I originally posted my son’s birth story shortly after he was born. I’ve wanted to rewrite it from the perspective of my own journey for quite some time. Finally, two years since that journey began, here it is. This is my story—of a pregnancy that didn’t go as I’d imagined, a birthing experience so counter to my dreams that it crushed my spirit… and of a healing deeper and more magical than I could ever have conceived. My son’s place in the story is secondary to my own. This is intentional, although he is—and has been since I conceived him—central to my life, my being. But it was my Self that was wounded. So this is my story of my journey away from, and back into, my Self.
Pregnancy wasn’t what I’d been expecting it to be. I’d always imagined I’d barely blink—that my body, solid as it is, was built for it, and I’d breeze thru pregnancy with a hearty laugh and a glow. It was going to be wonderful.
Instead, it knocked me sideways, upside down, inside out, and any other completely-out-of-myself phrase you can think of. I was exhausted. Drained. And just not “me.” I felt constantly nauseated, continually tired. Then, I had migraines… oh, about every other day. I wasn’t “excited” to be pregnant. I didn’t want to tell people, because I knew I’d cry if they said “Oh! How exciting! Aren’t you thrilled?!” I was thrilled—in a deep, intimate, and spiritual way… not the externally exuberant way I was familiar with—but I certainly didn’t have the energy to express it.
So I went inward. I withdrew almost completely into my belly… it was as if my true Self spent those nine months inside me with the baby, leaving my external self on her own. My calm, my center, my solace—was definitely in my belly. I felt this amazing energy from within, taking my body over… all my being, all my Self-ness went to the baby. I think I might have resented it if I’d had the energy, but fortunately, I didn’t. I did feel disoriented and distanced from others, though. I had expected to connect with the women in my life more, but instead I felt distanced from them. I was grateful to be so ill that I had to cut to part-time and work from home, so that I could escape—even though it meant losing the best parts of my job. I holed myself up with the babe and nestled in.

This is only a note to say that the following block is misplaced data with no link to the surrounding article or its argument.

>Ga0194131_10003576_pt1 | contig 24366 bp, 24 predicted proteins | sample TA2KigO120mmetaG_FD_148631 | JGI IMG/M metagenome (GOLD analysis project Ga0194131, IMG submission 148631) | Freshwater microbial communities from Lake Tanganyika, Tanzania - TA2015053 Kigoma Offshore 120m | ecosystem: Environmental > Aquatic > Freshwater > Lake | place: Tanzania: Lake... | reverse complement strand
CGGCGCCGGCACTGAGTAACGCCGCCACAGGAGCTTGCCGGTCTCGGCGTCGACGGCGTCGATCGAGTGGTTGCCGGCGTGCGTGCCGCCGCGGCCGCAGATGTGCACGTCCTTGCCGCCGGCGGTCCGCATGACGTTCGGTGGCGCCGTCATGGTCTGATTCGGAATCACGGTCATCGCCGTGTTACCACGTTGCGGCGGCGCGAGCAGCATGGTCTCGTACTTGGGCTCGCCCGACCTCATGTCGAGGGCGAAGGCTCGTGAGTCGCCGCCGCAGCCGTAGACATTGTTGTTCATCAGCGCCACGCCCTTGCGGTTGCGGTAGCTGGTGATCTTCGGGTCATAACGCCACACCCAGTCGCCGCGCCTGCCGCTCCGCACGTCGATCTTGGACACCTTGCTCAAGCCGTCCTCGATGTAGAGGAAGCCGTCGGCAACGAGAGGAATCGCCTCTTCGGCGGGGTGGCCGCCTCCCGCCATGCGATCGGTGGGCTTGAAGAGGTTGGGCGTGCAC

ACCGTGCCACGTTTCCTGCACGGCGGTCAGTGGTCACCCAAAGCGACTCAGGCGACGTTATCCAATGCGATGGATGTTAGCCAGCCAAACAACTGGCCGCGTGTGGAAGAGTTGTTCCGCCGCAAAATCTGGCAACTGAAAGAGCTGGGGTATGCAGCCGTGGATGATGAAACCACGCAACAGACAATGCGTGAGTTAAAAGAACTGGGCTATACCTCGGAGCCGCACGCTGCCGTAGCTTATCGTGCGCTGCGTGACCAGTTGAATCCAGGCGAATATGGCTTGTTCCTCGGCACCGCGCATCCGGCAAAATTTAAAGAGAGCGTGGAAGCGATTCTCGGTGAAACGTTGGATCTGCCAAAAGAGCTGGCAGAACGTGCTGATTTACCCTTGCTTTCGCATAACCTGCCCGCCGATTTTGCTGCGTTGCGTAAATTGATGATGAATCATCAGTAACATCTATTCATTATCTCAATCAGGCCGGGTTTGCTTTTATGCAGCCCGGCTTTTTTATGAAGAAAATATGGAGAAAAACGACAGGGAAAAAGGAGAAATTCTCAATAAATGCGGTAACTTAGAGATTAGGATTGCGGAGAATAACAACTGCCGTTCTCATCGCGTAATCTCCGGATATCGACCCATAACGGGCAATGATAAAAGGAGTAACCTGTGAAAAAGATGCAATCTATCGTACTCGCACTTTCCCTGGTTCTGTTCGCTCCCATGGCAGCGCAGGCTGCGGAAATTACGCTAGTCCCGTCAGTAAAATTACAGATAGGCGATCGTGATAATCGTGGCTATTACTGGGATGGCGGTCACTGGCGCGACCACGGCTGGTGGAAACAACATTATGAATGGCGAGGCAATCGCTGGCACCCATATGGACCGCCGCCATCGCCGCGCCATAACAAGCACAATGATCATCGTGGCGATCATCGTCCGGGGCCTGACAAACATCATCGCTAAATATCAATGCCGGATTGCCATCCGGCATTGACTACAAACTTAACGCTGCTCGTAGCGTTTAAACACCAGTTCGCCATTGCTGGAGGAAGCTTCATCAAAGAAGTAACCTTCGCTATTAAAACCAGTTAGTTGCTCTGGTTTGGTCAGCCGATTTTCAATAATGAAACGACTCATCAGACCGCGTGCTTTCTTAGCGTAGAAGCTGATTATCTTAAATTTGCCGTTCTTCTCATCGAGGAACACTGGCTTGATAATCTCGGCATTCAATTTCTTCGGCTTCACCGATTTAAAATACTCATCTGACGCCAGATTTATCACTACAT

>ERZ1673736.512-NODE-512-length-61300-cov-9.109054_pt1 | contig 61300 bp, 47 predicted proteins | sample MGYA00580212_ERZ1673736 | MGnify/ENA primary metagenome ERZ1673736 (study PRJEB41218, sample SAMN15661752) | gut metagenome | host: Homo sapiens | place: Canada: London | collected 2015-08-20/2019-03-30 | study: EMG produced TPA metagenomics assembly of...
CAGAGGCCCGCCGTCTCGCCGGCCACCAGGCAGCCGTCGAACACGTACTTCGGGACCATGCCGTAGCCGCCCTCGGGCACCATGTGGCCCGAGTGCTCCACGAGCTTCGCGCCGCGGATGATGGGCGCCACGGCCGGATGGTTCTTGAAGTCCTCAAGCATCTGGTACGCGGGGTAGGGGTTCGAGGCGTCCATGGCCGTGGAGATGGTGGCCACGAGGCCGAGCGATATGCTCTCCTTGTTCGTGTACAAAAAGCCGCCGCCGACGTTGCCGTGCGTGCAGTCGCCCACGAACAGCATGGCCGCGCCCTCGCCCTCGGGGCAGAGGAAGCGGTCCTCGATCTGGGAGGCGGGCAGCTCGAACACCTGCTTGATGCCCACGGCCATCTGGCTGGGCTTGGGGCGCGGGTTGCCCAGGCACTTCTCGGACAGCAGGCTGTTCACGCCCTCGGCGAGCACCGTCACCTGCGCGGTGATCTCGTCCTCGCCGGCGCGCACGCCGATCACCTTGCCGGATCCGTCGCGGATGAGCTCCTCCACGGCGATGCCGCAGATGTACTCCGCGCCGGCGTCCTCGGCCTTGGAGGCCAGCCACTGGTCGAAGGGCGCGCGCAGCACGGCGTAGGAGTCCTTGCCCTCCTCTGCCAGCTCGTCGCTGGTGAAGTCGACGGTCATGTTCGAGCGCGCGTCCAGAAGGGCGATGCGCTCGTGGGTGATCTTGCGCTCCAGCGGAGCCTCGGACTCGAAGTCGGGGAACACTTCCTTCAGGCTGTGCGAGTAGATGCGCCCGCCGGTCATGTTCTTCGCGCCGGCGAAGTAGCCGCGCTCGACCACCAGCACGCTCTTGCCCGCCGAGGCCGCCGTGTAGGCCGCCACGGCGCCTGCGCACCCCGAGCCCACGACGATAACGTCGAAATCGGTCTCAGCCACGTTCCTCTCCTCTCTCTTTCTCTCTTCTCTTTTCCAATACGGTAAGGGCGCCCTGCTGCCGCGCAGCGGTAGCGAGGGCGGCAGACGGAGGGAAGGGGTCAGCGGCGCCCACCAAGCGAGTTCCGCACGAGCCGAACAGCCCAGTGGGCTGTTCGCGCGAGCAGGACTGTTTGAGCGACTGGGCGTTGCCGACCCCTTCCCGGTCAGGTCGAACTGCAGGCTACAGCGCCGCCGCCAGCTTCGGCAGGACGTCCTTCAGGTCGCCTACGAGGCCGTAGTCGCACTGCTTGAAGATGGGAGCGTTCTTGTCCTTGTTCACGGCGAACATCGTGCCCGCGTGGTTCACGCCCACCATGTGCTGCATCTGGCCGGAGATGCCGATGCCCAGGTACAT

One thing I comforted myself with was that the Birthing Experience I was planning was going to be so splendid, so magical, so healing, my total goddess moment… and that would be so powerful that it would wash clean not just the disappointment and exhaustion and un-self-ness of the nine months of making the baby—but also all the disappointments I’d suffered over the past years… failing at grad school, losing the potential for my dream job…. Birthing my baby was going to wipe it all clean, allow me to start anew. I was so excited for that experience. I’d found the perfect place, a wonderful birthing place with three amazing midwives with whom I felt so comfortable, so safe, so loved. The best part was going to be the water birth. It was going to be so primeval, so elemental, so cleansing. We would wear orchids in our hair, be enveloped in candlelight and mellow sexy music, we would be goddesses. I couldn’t wait.